More than 50 employees of the Henry Ford Health System have filed a lawsuit in federal court, hoping to stop a September 10 warrant that requires all workers, volunteers and contractors in the Detroit hospital system to get vaccinated against coronavirus or lose their jobs.
The lawsuit, filed earlier this week in U.S. District Court in Detroit, alleges that the Detroit-based hospital system’s COVID-19 vaccine mandate is unconstitutional and infringes on workers’ bodily autonomy and the right to reject a medical treatment.
He says the vaccines “offer limited immunity,” and says Henry Ford uses coercion to force workers to get vaccinated.
In a statement, Henry Ford told Free Press: “We remain convinced that vaccination is the most powerful tool we all have against the COVID-19 pandemic. Beyond that, we cannot comment on pending disputes. “
Henry Ford was the first Michigan hospital system to announce in late June that it would require all its staff to take COVID-19 vaccines as a condition of employment. As of Wednesday, 92% of its more than 33,000 employees had received at least one dose of a COVID-19 vaccine.
This sparked protests among the workers.
Waivers of the mandate for medical or religious reasons are being considered, said Dr Adnan Munkarah, executive vice president and clinical director of the five hospital system.
“We continue to work with the rest of the group (…) Munkarah said at a press conference last week.
“We hope that we will be able to retain our staff and that we will not have to see any of… our team members leave. That said, we were also able to come up with mitigation plans. in case we have the unfortunate situation of losing some of our staff. “
A motion hearing in the case is set for 3 p.m. Friday before US District Judge Terrence G. Berg.
The legal challenge can have a steep legal slope to climb.
At the end of May, the United States Equal Employment Opportunity Commission clarified that no law prevents an employer “from requiring that all employees physically entering the workplace be vaccinated against COVID-19. , as long as employers comply with the “reasonable accommodation provisions” under the Americans with Disabilities. Law and Title VII of the Civil Rights Law of 1964, as well as other EEO considerations.
This means that a person with a genuine medical reason for not getting the vaccine, such as an allergy to the components, or someone who has a religious objection to the vaccination may be entitled to an exemption under the law.
And in June, U.S. District Judge Lynn N. Hughes ruled that the Houston Methodist Hospital – the first hospital in the United States to mandate COVID-19 vaccines for employees – was entitled to demand them.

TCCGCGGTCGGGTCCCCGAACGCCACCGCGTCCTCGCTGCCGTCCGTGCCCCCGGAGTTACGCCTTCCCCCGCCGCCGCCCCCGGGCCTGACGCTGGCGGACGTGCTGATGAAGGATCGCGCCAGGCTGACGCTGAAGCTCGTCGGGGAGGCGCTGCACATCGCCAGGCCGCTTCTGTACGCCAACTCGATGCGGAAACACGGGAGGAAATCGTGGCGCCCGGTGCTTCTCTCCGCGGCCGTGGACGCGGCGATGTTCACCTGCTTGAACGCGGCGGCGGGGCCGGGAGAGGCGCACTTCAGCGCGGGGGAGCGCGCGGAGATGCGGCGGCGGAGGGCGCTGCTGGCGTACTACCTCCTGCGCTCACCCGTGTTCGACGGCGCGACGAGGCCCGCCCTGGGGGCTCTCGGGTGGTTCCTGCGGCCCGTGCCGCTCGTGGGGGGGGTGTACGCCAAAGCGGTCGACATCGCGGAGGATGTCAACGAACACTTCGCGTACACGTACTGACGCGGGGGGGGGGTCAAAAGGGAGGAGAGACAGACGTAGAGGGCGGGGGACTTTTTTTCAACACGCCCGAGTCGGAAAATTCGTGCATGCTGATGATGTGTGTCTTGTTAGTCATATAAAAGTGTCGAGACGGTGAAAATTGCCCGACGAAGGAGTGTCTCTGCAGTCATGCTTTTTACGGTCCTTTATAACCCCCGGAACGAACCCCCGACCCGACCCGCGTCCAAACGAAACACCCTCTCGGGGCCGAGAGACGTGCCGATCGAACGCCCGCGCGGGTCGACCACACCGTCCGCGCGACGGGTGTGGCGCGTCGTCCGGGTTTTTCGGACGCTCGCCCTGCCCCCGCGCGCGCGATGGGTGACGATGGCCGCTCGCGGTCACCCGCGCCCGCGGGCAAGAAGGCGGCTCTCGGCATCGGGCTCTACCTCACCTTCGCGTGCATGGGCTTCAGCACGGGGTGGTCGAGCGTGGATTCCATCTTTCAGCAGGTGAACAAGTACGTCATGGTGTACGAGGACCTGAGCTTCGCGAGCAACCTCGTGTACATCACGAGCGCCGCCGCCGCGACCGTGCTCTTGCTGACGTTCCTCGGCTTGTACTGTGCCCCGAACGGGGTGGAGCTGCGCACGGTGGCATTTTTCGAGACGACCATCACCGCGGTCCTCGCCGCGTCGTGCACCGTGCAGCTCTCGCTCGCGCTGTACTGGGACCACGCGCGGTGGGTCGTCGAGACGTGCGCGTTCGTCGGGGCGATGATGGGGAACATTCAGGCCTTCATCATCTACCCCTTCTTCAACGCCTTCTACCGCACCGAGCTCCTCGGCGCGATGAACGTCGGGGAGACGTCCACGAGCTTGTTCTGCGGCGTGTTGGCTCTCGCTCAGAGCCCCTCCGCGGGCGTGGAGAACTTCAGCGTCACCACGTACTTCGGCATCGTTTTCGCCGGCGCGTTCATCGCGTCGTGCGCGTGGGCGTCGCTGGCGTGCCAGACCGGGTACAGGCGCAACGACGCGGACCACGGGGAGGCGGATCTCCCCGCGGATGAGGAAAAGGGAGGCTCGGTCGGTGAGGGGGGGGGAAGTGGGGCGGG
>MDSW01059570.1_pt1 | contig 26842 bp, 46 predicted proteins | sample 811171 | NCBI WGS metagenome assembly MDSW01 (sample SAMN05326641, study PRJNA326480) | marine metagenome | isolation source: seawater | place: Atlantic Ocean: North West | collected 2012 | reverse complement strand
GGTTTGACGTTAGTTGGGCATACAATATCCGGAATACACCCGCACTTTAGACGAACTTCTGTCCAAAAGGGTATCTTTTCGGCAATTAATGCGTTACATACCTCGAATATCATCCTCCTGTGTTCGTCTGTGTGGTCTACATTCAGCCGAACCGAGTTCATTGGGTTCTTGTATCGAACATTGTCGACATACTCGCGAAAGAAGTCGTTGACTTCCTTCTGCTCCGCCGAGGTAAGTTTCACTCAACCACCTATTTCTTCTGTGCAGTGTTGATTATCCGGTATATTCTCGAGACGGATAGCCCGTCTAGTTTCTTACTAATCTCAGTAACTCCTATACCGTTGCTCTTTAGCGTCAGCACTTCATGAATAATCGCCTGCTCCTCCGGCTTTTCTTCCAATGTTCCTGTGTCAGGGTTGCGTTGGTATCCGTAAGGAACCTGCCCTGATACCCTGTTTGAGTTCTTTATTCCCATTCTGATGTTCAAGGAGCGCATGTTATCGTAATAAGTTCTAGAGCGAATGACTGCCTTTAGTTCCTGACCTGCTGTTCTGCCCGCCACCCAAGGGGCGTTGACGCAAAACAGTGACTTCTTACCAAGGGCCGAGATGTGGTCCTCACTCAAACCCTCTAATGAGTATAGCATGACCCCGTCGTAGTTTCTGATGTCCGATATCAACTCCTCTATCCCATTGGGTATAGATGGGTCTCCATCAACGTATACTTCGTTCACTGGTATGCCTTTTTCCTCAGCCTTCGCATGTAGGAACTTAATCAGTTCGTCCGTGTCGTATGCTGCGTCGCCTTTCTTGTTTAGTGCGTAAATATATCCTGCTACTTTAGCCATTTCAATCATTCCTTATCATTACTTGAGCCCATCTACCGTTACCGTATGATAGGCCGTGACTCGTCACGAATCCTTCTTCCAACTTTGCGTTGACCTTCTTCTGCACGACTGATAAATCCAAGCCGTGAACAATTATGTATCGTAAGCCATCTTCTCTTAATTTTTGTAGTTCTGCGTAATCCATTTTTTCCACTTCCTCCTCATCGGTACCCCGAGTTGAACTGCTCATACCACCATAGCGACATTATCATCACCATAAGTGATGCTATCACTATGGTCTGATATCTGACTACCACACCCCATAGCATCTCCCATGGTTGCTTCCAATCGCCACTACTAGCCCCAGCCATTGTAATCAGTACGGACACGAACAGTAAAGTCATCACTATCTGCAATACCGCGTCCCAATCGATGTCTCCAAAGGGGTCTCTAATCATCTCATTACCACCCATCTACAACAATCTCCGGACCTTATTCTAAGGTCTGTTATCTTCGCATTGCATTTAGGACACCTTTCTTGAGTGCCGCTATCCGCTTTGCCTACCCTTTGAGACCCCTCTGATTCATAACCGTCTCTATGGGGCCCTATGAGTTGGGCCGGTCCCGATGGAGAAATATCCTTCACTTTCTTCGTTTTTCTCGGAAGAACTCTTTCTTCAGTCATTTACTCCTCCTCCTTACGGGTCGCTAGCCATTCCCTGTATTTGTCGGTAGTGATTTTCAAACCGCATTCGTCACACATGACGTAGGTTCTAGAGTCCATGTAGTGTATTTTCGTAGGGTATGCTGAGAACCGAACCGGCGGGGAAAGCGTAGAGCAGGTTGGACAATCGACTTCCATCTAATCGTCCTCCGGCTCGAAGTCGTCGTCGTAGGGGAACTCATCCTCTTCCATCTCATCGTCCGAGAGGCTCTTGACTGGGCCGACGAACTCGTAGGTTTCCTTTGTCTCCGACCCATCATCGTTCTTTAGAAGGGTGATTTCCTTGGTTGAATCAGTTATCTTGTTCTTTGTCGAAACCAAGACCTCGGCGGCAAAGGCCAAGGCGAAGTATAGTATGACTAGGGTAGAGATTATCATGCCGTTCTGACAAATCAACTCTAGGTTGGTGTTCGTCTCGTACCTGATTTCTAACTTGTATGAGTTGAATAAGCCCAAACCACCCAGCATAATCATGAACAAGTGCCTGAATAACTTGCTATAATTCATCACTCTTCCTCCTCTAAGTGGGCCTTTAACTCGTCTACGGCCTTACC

“It’s not coercion. Methodists are trying to do their job of saving lives without giving them the COVID-19 virus,” Hughes said in the ruling, according to Becker Hospital Examination. “It is a choice made to ensure the safety of staff, patients and their families.”
In a July legal opinion, the US Department of Justice further strengthened employers’ rights to vaccination warrants.
He found that public and private employers – as well as universities and school districts – have the power to demand that their workers be immunized.
Shortly after Henry Ford announced that he would force his workers to get COVID-19 vaccines or lose their jobs, Trinity Health, OSF HealthCare, Ascension Health, Michigan Medicine as well as the Veterans Health facilities. Administration followed suit.
The United States Food & Drug Administration fully authorized the Pfizer coronavirus vaccine on August 23, also triggering a tenure at Beaumont Health and Spectrum Health. Workers in these health systems have until October 18 to be fully immunized.
The warrants come as hospitals in Michigan – and across the country – feel increasing pressure from COVID-19-related hospitalizations combined with staff shortages.
“We are seeing very, very heavy traffic for our emergency services,” said Munkarah, who is named in the lawsuit against Henry Ford. “This is in addition to the fact that (…) we are facing a shortage of manpower, particularly in nursing, as well as in nursing assistants and other medical technical personnel.”
Hospitalizations due to COVID-19 climbed in Michigan from 205 on June 11 to 1,284 on Tuesday – a 526% increase, as the highly transmissible delta strain of the virus continues to weigh on the state and nation.
About 5.4 million Michiganders aged 16 and older, or 66.2% of state residents aged 16 and older, received at least one dose of the COVID-19 vaccine on Wednesday, according to the state vaccine dashboard. This compares to 75% of adults nationwide who have taken at least one dose, according to the U.S. Centers for Disease Control and Prevention.
Contact Kristen Shamus: firstname.lastname@example.org. Follow her on Twitter @kristenshamus.